Located along the Pacific Crest Trail, China Mountain is best reached by departing north from the PCT trailhead at Parks Creek northwest of Mount Shasta. There are no direct trails to the summit, but the PCT will bring you right to the base where you will be able to traverse the slopes of the mountain.
The Whaleback (8,528 Feet)
Sitting just north of Mount Shasta is Mount Whaleback, also known as The Whaleback, which is the fifth highest summit in Siskiyou County. Named after its appearance similar to a diving whale, Whaleback was formerly an active volcano.
Summiting the top of Whaleback is no easy task, as there are no maintained trails to the top, but with some sturdy hiking shoes and poles, you can get greta views of Mt.Shasta, Shastina, Ask Creek Butte, Haight Mountain, Mt.Eddy, and Mt. Mcloughlin at the top. Although it’s a rarely accomplished hike, the summit of Whaleback does include entry book, with some little known routes up and down the mountain.
Ash Creek Butte (8,378 Feet)
Located on the remote east side of Mount Shasta, Ash Creek Butte is one of the most isolated hikes in the area. Since the summit was formed from glacial activity, the hike is full of rugged terrain and geological marvels.
The long ridge of Ash Creek Butte peaks at a narrow, pointed summit. Like the other remote hikes on this list, the rugged road to the top of Ash Creek Butte does not include a maintained trail, but the 3.3 miles up to the top isn’t too strenuous for the experienced hiker. The unique remoteness and views of Shasta’s east side make this hike one-of-a-kind in Siskiyou County.
The Goosenest (8,280 Feet)
Of all the seven highest summits of Siskiyou County, this hike is the easiest. The Goose Nest Trail is a steep 3.5-mile hike up an old volcano to the top of Goosenest Mountain. Sitting due north of Mt. Shasta and east of Yreka, Goosenest is surprisingly remote in lieu of its prominent stature.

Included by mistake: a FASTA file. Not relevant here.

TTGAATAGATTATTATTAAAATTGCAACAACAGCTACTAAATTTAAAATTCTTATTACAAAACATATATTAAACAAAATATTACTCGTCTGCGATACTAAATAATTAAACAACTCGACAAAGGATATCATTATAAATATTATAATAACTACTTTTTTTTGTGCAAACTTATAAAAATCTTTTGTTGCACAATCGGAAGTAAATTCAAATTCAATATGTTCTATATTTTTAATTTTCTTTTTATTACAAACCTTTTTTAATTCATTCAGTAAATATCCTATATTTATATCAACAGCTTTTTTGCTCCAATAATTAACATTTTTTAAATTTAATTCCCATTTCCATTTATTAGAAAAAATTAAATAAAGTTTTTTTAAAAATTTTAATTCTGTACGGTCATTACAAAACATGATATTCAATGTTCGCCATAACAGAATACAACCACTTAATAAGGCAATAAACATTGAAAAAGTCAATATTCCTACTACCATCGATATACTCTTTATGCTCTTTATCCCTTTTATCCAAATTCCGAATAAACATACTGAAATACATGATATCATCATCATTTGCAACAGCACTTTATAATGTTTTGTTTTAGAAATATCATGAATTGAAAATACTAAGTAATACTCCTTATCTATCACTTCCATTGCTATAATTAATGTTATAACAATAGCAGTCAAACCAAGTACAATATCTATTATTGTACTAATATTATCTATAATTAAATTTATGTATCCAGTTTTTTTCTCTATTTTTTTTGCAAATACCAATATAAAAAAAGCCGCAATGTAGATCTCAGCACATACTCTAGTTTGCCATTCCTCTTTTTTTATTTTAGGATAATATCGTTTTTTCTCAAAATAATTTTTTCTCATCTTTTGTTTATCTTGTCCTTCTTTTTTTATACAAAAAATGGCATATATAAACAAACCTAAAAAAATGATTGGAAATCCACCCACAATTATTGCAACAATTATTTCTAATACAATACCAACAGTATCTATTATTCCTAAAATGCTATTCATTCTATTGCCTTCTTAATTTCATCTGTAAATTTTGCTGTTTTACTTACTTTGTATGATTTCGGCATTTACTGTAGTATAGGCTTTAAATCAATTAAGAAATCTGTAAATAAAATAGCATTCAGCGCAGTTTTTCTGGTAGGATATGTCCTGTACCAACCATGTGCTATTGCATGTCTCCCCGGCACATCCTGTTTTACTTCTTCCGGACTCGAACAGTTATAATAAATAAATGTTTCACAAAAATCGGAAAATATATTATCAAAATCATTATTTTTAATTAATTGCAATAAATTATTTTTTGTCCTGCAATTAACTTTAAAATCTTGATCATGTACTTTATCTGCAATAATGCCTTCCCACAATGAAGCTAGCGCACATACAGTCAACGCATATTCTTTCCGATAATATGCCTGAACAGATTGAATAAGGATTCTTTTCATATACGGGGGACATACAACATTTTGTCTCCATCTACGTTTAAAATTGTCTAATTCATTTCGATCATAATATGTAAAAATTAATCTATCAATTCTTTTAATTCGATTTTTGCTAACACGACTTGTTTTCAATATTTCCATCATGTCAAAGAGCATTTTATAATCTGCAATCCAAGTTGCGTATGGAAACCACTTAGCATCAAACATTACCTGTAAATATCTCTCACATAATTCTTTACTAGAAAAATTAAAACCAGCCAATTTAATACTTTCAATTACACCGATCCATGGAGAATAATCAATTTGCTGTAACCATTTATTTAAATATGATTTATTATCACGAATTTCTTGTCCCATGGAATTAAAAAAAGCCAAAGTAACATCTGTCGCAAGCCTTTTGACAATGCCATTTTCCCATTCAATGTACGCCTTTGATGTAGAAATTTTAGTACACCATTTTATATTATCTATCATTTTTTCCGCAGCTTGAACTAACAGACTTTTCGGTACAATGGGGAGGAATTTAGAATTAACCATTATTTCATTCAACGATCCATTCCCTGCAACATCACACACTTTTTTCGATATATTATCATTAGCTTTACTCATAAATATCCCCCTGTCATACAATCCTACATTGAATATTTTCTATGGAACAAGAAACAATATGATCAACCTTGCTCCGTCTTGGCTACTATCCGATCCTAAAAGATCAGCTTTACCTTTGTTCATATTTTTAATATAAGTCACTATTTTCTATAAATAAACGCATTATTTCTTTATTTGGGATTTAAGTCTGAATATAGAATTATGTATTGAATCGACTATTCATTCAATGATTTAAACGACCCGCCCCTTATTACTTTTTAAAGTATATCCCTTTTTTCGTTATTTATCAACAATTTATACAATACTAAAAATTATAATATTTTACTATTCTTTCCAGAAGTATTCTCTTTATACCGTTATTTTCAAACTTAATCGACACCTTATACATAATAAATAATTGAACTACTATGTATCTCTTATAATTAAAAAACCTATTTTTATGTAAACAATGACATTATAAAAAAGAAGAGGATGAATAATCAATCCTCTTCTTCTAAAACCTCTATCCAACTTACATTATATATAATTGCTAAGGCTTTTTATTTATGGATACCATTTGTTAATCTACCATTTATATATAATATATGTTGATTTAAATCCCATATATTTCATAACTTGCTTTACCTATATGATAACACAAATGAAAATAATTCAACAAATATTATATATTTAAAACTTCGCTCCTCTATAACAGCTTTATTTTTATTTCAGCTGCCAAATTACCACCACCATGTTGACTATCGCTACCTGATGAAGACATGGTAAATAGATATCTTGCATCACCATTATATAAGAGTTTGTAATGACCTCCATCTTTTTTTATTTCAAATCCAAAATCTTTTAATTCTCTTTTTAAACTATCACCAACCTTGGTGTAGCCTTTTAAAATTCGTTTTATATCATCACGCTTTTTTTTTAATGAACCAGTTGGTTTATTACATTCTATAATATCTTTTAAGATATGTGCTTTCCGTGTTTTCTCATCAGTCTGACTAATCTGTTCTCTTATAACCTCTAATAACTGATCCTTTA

While the hike is steep, it is relatively easy for experienced hikers and the scenes surrounding Shasta give it some of the best views in all of NorCal.
Bonus Training Peaks:
Black Butte (6,334 Feet)
For frequenters of northbound I-5 in NorCal, imposing Black Butte is nearly as iconic as its next-door-neighbor Mt. Shasta. Characterized as a “cluster of overlapping dacite lava domes in a butte”, the feature is more or less a 6,334-foot pile of rock.
From a distance, it may seem that summiting the steeply rising butte requires at least climbing gear if not a death wish. Surprisingly, however, a 2.5-mile moderate trail takes hikers to its apex. Atop Black Butte, hikers can take in stunning views of landmarks in NorCal and Southern Oregon including Mt. Shasta, Lassen Peak, Crater Peak, Burney Mountain, Mt. Eddy and many more.
Castle Dome (3,788 Feet)
Castle Crags seems to hide in plain sight. Though clearly visible from I-5, the magnificent geological oddity receives less mention than other North State attractions. Maybe people prefer volcanoes to granite spires.
Whatever the reason for Castle Crags’ relative anonymity, the destination certainly deserves a visit. One of the best ways to experience Castle Crags is by hiking up its quintessential route, Castle Dome Trail.
In total length, the trail stretches about 5.5 miles and increases in elevation a couple thousand feet before you hit Castle Dome with some of the best vista views in all of Northern California.
Are you brave enough to try them all?
Northern California’s Outdoor Digital Newsmagazine